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Re: Boeing 737MAX Grounded Worldwide Q2 2019

Sun Jun 09, 2019 4:27 am

Add up all those little things that by themselves don't matter and you reach the threshold of a major problem
 
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Re: Boeing 737MAX Grounded Worldwide Q2 2019

Sun Jun 09, 2019 6:58 am

https://www.bbc.com/news/business-48461110

So Chris Brady (author of 737 technical guide and pilot) is wrong saying the disagree light would be first warning something is wrong and could have helped save the plane?

His view is wrong and can be discounted can it?

No point calling him as a witness in court?
 
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Re: Boeing 737MAX Grounded Worldwide Q2 2019

Sun Jun 09, 2019 8:21 am

https://www.thedailybeast.com/how-boein ... x-disaster

This article today highlights the irony that over the years no plane has made Boeing more money than 737 but now no plane has jeapordised Boeing's reputation more than 737
 
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Re: Boeing 737MAX Grounded Worldwide Q2 2019

Sun Jun 09, 2019 8:36 am

7BOEING7 wrote:
zippy wrote:
OldAeroGuy wrote:
Even CNN's Richard Quest has described not having the "AOA DISAGREE" Alert issue as a red herring.


The problem isn't so much that not having a working annunciator is a catastrophic problem. The problem is:

- Boeing documented the MAX as having a working AOA disagree annunciator. All of the documentation was written with the assumption that the annunciator would work. If there are situations where it's crucial to know whether or not the AOA data is good, this could easily result in pilots becoming fixated on something that never worked in the first place (a la Eastern). If there were pilots looking for "AOA disagree" as part of a differential diagnosis, you could easily run into pilots not recognizing a predatory MCAS engagement (much like the mixed interpretations of what runway stabilizer trim actually is).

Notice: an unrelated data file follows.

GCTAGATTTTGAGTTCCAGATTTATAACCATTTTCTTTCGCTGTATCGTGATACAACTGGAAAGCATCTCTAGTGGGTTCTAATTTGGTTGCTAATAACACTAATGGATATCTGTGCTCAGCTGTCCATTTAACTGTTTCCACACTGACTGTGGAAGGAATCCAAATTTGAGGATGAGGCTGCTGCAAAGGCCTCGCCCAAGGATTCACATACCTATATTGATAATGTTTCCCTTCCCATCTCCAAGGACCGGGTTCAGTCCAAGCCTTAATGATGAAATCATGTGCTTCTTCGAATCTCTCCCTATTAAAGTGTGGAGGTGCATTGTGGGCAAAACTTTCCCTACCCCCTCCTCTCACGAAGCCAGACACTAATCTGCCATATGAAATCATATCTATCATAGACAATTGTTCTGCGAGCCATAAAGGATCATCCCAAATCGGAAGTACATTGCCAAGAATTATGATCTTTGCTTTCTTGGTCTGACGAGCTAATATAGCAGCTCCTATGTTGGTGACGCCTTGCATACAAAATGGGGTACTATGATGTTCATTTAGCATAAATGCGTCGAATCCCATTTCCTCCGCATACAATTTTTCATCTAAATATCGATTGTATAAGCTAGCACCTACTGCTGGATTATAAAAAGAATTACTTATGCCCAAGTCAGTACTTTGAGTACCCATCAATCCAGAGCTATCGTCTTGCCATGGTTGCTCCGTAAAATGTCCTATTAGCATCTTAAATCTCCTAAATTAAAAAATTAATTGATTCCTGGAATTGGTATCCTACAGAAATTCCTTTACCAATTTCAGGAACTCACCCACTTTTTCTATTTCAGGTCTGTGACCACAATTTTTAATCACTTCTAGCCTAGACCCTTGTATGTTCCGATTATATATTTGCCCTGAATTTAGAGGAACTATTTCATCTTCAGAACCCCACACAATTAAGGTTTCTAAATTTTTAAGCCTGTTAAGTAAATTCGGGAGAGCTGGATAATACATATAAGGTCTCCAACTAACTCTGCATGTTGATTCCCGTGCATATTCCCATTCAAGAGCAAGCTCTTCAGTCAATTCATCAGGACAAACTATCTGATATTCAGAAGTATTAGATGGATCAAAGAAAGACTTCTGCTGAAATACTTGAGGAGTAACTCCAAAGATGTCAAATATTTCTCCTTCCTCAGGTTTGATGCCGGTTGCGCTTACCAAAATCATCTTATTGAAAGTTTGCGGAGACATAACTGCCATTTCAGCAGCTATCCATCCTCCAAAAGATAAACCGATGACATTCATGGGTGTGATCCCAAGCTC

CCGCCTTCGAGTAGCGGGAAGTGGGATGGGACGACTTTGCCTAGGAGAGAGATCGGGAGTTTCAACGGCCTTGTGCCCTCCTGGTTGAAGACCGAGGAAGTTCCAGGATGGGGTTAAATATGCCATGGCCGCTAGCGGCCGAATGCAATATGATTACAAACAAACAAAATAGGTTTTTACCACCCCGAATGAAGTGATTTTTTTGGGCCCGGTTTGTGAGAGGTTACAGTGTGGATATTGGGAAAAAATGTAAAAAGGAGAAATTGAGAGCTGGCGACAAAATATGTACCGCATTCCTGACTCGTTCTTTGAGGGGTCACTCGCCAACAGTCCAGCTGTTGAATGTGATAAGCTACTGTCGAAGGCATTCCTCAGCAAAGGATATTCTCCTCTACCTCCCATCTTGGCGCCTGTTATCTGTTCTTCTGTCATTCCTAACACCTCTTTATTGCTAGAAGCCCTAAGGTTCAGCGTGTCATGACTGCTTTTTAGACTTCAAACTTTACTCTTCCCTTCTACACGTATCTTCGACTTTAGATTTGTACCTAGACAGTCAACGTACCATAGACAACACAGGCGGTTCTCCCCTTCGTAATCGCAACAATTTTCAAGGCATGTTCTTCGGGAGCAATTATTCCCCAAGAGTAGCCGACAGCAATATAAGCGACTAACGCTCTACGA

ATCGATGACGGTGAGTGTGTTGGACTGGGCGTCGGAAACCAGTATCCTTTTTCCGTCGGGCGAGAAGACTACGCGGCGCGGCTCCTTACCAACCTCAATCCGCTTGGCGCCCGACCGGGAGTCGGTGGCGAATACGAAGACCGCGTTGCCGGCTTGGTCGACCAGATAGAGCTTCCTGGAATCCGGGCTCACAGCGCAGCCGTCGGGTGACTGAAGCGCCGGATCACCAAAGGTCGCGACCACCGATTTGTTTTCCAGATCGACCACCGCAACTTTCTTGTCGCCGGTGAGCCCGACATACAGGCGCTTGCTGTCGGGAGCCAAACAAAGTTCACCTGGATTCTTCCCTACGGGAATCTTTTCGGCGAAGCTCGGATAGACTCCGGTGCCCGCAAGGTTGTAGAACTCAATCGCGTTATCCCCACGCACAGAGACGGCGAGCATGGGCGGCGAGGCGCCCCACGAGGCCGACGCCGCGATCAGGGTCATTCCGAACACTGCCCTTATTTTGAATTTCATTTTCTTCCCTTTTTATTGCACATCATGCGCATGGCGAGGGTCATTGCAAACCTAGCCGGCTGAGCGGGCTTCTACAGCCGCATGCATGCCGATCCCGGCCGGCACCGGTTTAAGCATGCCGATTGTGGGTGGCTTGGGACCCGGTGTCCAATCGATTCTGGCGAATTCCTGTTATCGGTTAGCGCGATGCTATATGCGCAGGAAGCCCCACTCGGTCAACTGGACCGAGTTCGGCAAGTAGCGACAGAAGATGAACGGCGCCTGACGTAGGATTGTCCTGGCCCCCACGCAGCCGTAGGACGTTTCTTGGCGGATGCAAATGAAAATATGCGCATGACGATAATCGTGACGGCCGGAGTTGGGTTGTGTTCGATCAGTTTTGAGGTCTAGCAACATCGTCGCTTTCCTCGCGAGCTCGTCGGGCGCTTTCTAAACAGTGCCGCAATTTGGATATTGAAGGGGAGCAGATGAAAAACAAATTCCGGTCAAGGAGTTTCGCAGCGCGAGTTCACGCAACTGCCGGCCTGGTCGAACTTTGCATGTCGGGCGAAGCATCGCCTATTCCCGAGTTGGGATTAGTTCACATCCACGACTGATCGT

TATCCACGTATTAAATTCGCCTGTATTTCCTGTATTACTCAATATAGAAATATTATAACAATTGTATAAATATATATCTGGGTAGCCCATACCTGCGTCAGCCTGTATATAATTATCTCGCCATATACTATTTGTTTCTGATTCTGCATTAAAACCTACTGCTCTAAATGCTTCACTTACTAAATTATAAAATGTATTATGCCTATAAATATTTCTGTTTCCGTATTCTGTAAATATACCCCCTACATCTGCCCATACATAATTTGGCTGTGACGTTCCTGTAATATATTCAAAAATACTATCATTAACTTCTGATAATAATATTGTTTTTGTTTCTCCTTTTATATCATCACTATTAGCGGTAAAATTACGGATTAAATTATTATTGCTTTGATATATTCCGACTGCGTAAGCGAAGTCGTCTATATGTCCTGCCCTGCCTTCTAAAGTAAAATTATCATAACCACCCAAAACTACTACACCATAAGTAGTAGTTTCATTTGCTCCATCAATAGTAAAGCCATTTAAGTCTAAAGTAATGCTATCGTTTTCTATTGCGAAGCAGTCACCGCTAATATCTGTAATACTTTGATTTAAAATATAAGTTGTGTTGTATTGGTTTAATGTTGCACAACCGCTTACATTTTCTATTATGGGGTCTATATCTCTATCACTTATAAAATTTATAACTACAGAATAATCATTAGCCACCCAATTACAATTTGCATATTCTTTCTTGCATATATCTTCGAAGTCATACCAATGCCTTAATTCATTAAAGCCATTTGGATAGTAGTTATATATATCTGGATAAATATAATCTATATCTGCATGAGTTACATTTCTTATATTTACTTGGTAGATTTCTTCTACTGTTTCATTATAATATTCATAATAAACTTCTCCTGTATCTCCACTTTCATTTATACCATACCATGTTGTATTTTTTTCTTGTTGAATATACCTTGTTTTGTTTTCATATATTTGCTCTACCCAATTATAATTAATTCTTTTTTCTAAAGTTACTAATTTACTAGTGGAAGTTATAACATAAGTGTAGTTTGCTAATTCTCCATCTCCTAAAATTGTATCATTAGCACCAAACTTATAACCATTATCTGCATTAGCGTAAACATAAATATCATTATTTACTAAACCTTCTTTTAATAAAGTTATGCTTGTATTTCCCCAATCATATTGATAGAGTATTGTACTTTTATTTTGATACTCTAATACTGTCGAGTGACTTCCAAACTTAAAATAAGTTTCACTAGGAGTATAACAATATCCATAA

There are no situations where the AOA DISAGREE amber alert is crucial even if you have purchased the optional AOA indicator (which the majority of airlines haven't). When you go to the NNC there are no procedures to follow, it just advises you that you may have an IAS DISAGREE and /or an ALT DISAGREE amber alert. The IAS DISAGREE alert would have been immediately noticed by the pilot flying requiring execution of the AIRSPEED UNRELIABLE NNC and the appropriate memory items. You're not going to be looking for an AOA DISAGREE as part of a differential diagnosis.

zippy wrote:
- Boeing discovered the annunciator didn't work. This means they either didn't test the PFDs in every configuration they planned to sell them in or it means that Boeing QA is pretty terrible. I'm not intimately familiar with what processes are required in safety critical aerospace software, but this could be problematic for Boeing going forward as non-compliance reduces their credibility and raises the question of what other, more significant, things did Boeing overlook?